History 08/01/20 “Work makes you free” and other terrible slogans in the Nazi death camps

the fact that the Nazis had a weakness to different kinds of slogans for anybody not a secret. And words, phrases, and quotations were used by the German propaganda, not only to strengthen the military spirit of soldiers or “advertising” famous ideology. All sorts of slogans “decorated” and the gates of many concentration camps.

the Camp “education”

Despite the fact that the existence of Nazi concentration camps knew almost everything, the Germans tried to build them away from the settlements in the first place in order to minimize the contact of prisoners with the locals. And talking about “death factories” in Germany was not accepted. At least, so says the author of the book “History of Nazi concentration camps” Nikolaus Wachsmann. Wajsman considers the speech of Heinrich Himmler, was broadcast on radio on January 29, 1939, a rare opportunity, when the authorities openly talked about the camps and their device.

it is Noteworthy that Himmler assured the audience that in the camps practiced and let the strict but “fair” practices, and also referred to the slogan, “decorating” the gates of concentration camps: “the Path to freedom exists.” As said Himmler, the stages for achieving this goal are: obedience, diligence, honesty, neatness, cleanliness, sobriety, truthfulness, willingness to sacrifice and love of Fatherland.” The Nazis were in awe of the words of Himmler and soon the phrase “the road to freedom” in different variations began to appear over the entrances to many of the camps. However, such “visual agitation” of the camp commandants was used long before the speech of Himmler.

Arbeit macht frei

If you believe Andrew Miller, author of the book “Transition”, the slogan “Arbeit macht frei”, which translates from German as “Work makes you free”, was placed above the gates of a number of Nazi concentration camps. For example, the phrase “adorned” above the entrance to Auschwitz, Theresienstadt, Sachsenhausen. In fact, “Work makes you free” is the title of the novel by the German writer Lorenz Diefenbach, whose heroes, cheaters, and players, stand on the path of correction. However, Konstantin Dushenko, the author of the book “Great dictionary of quotations and aphorisms” said Diefenbach also not himself invented this phrase. Rather, it is a parody of the medieval saying “City air makes man free”. There is also a version that “Arbeit macht frei” is a paraphrase of the new Testament volume of the “the truth shall make you free” (Jn. 8:32), the former is popular among the German Lutherans.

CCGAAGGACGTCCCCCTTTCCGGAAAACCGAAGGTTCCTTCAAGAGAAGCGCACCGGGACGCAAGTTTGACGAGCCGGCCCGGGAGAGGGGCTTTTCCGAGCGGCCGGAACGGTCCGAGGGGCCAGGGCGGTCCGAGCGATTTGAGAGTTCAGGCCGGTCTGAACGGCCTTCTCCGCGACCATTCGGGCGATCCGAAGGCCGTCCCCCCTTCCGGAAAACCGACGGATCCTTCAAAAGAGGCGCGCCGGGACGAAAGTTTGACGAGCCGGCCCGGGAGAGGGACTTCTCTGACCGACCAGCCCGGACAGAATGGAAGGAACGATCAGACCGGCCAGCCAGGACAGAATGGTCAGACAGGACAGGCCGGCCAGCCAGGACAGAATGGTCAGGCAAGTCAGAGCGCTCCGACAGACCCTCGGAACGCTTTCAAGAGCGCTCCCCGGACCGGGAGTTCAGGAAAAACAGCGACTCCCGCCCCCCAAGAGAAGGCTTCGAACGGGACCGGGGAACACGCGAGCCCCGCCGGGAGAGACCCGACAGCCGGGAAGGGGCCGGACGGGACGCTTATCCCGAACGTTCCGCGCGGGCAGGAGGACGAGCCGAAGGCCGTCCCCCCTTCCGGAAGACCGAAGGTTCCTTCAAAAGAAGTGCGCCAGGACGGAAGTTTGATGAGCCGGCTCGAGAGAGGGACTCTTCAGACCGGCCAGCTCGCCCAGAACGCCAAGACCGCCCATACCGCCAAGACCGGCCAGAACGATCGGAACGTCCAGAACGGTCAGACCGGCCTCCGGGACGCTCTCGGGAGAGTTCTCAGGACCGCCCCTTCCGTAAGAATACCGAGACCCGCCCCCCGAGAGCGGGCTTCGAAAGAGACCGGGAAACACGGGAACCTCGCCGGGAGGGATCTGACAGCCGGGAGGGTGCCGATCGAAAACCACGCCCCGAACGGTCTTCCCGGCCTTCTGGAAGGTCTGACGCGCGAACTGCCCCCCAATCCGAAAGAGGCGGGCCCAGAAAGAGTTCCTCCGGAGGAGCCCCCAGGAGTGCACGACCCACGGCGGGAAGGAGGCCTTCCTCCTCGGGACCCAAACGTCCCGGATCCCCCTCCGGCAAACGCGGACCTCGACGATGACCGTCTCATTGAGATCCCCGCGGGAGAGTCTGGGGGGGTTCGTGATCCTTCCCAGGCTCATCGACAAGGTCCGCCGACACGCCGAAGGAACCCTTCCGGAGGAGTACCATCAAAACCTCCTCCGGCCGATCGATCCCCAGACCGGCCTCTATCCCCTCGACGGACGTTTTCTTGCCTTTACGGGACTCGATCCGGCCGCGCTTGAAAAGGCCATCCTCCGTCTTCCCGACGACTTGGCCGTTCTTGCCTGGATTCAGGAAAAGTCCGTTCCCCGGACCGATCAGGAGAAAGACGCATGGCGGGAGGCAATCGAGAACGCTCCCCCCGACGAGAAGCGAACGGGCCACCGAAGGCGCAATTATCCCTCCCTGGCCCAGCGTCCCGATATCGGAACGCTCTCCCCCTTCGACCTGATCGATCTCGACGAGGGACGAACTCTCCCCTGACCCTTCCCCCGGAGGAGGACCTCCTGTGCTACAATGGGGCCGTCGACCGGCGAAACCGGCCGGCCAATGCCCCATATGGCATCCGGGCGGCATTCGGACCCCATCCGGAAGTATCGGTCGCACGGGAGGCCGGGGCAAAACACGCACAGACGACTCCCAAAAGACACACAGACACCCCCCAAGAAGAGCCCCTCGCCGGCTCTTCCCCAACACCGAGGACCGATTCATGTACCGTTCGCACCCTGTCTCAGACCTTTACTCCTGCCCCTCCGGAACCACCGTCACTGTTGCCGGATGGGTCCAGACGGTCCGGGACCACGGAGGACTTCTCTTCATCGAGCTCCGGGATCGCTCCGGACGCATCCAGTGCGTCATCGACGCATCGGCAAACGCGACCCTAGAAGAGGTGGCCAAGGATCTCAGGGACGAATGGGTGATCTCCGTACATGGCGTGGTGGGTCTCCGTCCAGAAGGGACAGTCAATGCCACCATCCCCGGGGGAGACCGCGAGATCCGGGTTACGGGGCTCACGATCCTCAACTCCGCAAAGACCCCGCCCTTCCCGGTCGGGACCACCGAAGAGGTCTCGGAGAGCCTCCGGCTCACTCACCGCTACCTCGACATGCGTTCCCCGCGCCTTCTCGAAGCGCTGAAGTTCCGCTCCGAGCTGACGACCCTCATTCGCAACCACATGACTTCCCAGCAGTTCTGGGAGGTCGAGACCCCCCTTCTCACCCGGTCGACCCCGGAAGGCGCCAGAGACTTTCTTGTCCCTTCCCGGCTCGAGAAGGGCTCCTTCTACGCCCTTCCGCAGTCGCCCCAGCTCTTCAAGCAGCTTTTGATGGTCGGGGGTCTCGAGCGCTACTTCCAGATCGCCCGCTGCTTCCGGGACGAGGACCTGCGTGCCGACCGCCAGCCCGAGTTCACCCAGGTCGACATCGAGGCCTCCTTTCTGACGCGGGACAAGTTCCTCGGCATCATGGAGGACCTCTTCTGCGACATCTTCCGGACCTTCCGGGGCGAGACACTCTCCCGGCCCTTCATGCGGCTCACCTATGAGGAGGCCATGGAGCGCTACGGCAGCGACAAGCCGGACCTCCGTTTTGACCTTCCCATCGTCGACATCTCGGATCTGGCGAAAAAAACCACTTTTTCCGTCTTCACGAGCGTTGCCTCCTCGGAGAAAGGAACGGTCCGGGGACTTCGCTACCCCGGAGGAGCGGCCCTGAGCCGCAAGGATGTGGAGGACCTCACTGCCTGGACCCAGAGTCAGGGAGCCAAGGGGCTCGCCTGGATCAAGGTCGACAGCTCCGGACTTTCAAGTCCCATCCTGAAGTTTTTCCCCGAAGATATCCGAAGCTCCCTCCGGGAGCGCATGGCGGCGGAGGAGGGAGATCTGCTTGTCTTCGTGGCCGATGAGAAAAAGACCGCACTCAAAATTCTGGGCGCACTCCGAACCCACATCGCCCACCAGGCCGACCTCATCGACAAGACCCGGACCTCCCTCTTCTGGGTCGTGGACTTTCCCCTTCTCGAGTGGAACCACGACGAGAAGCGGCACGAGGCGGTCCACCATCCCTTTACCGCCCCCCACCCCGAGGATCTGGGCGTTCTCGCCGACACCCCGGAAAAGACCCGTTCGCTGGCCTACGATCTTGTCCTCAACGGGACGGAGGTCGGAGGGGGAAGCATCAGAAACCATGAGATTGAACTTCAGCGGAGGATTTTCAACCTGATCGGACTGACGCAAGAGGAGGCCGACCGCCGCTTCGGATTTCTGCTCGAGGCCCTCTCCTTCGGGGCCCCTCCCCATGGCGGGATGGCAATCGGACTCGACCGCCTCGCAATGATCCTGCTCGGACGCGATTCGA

whatever it was, over time, the quote has gone viral, and since 1928 the authorities of the Weimar Republic began to use it to promote public works. 5 years later the inscription “Work makes you free” appeared on the gates of the Dachau concentration camp. Says Konstantin Dushenko, a title of Diefenbach as a slogan for prisoners was first introduced by the commandant of Dachau, SS General Theodor Eicke. According to Anna Fold, the author of the book “Remember that all of this was” Nazi slogan “Work makes you free” was only a cruel mockery of the prisoners of concentration camps who had become free only after he died.

Jedem das Seine

“Jedem das Seine” can be translated from German as “to each his own”. These words, says Leonid Mlechin in his book “the Third World war. Can it be stopped?”, became a symbol of the Buchenwald concentration camp, located in the heart of Germany, near Weimar, the cultural capital of the country. This phrase, the Nazis also borrowed. Konstantin Dushenko, the author of the book “world history in sayings and quotes”, argues that “to each his own”, sounding Latin as “suum cuique” goes back to the writings of Plato. The Greek philosopher in his “State” he wrote: “Justice is that everyone had their and sang too, his”.

However, the phrase “suum cuique” vstrechesa and other authors. For example, if you believe the Marina Barinova Svetlana Maksimenko, the authors of the textbook “Roman individual right”, the ancient jurist Ulpianus saw the essence of law is to “to live honestly, not to harm another, to give each his own”. Through many centuries the words “suum cuique” became the motto of the Prussian king Friedrich I, and then was on the gates of Buchenwald. So just quote the Roman jurists turned into a nightmare for many prisoners, one of the largest concentration camps in Germany.

Yulia Popova

© Russian Seven

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